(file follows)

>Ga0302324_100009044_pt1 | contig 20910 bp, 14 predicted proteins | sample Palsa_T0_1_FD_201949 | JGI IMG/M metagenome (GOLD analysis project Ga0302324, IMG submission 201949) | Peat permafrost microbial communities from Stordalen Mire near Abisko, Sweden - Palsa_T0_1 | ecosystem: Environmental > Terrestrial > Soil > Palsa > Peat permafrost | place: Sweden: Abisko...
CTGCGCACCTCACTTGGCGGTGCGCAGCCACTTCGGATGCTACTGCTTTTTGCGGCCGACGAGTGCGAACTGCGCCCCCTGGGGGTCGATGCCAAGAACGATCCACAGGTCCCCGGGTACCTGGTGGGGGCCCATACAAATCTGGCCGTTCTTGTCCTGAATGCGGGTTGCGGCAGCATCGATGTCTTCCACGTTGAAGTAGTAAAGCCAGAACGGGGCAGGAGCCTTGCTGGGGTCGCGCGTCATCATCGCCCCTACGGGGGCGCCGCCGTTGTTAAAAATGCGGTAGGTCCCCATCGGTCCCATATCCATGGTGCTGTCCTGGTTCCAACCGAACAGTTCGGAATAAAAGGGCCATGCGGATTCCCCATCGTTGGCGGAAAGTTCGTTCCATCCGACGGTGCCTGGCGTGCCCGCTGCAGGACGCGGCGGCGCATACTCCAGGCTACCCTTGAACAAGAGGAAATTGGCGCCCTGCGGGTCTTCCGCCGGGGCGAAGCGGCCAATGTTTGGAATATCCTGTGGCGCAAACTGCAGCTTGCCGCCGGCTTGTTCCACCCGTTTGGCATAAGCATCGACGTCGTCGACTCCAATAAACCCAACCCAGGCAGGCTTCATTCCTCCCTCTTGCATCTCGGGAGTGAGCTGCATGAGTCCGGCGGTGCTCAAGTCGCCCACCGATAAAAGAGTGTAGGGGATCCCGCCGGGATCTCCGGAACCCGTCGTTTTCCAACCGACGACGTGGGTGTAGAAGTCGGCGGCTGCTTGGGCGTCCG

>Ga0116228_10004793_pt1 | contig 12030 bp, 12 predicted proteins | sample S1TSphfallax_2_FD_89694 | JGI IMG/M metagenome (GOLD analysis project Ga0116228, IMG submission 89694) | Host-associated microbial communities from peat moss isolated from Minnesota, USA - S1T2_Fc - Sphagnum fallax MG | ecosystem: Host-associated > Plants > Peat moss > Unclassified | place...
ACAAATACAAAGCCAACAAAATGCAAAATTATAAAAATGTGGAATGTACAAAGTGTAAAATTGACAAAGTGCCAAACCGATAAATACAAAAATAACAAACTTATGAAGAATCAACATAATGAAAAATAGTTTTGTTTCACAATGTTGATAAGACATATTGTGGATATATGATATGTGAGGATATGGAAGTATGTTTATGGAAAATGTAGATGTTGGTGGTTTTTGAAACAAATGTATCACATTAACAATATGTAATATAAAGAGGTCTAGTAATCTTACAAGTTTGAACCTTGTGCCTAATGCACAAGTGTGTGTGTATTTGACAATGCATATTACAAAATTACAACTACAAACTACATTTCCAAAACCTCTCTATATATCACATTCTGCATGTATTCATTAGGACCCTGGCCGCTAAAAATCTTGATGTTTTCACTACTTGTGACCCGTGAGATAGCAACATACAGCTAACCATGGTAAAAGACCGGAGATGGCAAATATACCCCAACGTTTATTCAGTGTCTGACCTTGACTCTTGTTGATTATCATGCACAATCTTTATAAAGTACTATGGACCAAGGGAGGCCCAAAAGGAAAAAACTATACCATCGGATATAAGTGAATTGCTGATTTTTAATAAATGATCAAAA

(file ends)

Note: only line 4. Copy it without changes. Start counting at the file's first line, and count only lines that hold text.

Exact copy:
ACAAATACAAAGCCAACAAAATGCAAAATTATAAAAATGTGGAATGTACAAAGTGTAAAATTGACAAAGTGCCAAACCGATAAATACAAAAATAACAAACTTATGAAGAATCAACATAATGAAAAATAGTTTTGTTTCACAATGTTGATAAGACATATTGTGGATATATGATATGTGAGGATATGGAAGTATGTTTATGGAAAATGTAGATGTTGGTGGTTTTTGAAACAAATGTATCACATTAACAATATGTAATATAAAGAGGTCTAGTAATCTTACAAGTTTGAACCTTGTGCCTAATGCACAAGTGTGTGTGTATTTGACAATGCATATTACAAAATTACAACTACAAACTACATTTCCAAAACCTCTCTATATATCACATTCTGCATGTATTCATTAGGACCCTGGCCGCTAAAAATCTTGATGTTTTCACTACTTGTGACCCGTGAGATAGCAACATACAGCTAACCATGGTAAAAGACCGGAGATGGCAAATATACCCCAACGTTTATTCAGTGTCTGACCTTGACTCTTGTTGATTATCATGCACAATCTTTATAAAGTACTATGGACCAAGGGAGGCCCAAAAGGAAAAAACTATACCATCGGATATAAGTGAATTGCTGATTTTTAATAAATGATCAAAA